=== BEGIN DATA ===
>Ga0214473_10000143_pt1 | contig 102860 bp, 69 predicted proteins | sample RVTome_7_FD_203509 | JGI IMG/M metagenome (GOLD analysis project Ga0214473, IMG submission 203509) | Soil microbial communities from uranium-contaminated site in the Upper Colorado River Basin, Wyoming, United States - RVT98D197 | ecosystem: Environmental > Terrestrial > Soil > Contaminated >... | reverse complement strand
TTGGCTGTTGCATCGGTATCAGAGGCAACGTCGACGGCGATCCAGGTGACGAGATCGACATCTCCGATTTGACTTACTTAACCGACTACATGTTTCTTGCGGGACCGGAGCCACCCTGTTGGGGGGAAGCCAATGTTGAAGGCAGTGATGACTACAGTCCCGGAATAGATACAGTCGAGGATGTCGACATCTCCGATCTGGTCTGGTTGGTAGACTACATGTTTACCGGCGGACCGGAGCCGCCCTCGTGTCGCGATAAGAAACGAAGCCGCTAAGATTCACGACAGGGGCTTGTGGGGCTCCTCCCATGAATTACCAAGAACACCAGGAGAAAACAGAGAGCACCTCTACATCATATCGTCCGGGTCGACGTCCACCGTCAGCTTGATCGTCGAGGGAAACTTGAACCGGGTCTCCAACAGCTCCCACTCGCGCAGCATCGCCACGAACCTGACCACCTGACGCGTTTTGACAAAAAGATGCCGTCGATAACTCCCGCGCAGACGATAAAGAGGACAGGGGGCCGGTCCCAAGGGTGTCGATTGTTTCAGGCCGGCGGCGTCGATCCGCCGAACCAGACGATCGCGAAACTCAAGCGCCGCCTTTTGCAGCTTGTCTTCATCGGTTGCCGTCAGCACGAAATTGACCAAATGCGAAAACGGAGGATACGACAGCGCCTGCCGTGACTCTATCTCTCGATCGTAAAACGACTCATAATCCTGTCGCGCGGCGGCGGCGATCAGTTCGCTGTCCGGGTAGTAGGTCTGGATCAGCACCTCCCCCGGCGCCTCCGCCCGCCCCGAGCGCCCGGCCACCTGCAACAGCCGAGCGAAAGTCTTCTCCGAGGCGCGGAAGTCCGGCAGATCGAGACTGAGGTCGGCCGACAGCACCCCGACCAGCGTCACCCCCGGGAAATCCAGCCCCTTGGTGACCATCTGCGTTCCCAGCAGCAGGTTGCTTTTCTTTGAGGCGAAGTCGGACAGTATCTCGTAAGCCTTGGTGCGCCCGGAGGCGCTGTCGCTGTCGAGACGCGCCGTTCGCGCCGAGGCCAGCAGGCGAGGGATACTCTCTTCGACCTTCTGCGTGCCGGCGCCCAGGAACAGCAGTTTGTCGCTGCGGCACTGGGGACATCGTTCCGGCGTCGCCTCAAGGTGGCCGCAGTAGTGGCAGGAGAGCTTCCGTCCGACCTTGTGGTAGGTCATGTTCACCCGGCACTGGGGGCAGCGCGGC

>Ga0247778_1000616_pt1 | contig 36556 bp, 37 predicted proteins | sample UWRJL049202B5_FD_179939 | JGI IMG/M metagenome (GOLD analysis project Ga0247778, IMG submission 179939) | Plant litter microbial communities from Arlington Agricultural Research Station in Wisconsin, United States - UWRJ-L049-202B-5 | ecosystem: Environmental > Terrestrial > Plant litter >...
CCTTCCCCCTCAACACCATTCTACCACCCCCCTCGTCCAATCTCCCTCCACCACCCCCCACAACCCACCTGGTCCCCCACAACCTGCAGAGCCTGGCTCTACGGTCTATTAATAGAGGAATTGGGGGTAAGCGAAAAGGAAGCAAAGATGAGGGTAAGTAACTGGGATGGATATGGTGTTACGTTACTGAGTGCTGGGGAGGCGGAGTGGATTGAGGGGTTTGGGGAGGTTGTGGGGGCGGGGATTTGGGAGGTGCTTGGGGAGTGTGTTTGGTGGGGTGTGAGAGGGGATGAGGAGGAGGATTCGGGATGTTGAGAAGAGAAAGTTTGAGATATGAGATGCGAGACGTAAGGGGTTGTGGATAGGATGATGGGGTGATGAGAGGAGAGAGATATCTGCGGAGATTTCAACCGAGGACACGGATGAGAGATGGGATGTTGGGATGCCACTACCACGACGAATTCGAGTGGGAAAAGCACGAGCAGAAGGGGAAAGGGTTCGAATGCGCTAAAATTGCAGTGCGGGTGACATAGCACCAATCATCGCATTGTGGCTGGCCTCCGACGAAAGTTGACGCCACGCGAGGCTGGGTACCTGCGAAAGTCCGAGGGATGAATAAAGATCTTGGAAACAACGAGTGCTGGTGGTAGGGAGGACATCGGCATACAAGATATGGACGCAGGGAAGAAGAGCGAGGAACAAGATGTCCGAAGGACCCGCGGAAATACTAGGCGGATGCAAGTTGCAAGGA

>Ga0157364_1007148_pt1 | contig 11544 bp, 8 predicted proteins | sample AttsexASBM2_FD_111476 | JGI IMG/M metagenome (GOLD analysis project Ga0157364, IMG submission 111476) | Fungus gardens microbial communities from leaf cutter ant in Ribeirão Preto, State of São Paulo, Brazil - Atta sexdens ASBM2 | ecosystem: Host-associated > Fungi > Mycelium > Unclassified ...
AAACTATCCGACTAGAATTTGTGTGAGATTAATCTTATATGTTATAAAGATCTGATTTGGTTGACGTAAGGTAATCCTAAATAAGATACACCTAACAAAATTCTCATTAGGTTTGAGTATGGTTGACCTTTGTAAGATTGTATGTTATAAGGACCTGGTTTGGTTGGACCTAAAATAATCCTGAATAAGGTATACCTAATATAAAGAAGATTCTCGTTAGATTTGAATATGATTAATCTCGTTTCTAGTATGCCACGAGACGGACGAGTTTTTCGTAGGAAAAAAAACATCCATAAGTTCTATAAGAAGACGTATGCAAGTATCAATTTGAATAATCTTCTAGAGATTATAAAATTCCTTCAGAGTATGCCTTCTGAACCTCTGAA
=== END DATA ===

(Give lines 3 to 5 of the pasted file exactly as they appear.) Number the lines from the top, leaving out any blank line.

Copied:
>Ga0247778_1000616_pt1 | contig 36556 bp, 37 predicted proteins | sample UWRJL049202B5_FD_179939 | JGI IMG/M metagenome (GOLD analysis project Ga0247778, IMG submission 179939) | Plant litter microbial communities from Arlington Agricultural Research Station in Wisconsin, United States - UWRJ-L049-202B-5 | ecosystem: Environmental > Terrestrial > Plant litter >...
CCTTCCCCCTCAACACCATTCTACCACCCCCCTCGTCCAATCTCCCTCCACCACCCCCCACAACCCACCTGGTCCCCCACAACCTGCAGAGCCTGGCTCTACGGTCTATTAATAGAGGAATTGGGGGTAAGCGAAAAGGAAGCAAAGATGAGGGTAAGTAACTGGGATGGATATGGTGTTACGTTACTGAGTGCTGGGGAGGCGGAGTGGATTGAGGGGTTTGGGGAGGTTGTGGGGGCGGGGATTTGGGAGGTGCTTGGGGAGTGTGTTTGGTGGGGTGTGAGAGGGGATGAGGAGGAGGATTCGGGATGTTGAGAAGAGAAAGTTTGAGATATGAGATGCGAGACGTAAGGGGTTGTGGATAGGATGATGGGGTGATGAGAGGAGAGAGATATCTGCGGAGATTTCAACCGAGGACACGGATGAGAGATGGGATGTTGGGATGCCACTACCACGACGAATTCGAGTGGGAAAAGCACGAGCAGAAGGGGAAAGGGTTCGAATGCGCTAAAATTGCAGTGCGGGTGACATAGCACCAATCATCGCATTGTGGCTGGCCTCCGACGAAAGTTGACGCCACGCGAGGCTGGGTACCTGCGAAAGTCCGAGGGATGAATAAAGATCTTGGAAACAACGAGTGCTGGTGGTAGGGAGGACATCGGCATACAAGATATGGACGCAGGGAAGAAGAGCGAGGAACAAGATGTCCGAAGGACCCGCGGAAATACTAGGCGGATGCAAGTTGCAAGGA

>Ga0157364_1007148_pt1 | contig 11544 bp, 8 predicted proteins | sample AttsexASBM2_FD_111476 | JGI IMG/M metagenome (GOLD analysis project Ga0157364, IMG submission 111476) | Fungus gardens microbial communities from leaf cutter ant in Ribeirão Preto, State of São Paulo, Brazil - Atta sexdens ASBM2 | ecosystem: Host-associated > Fungi > Mycelium > Unclassified ...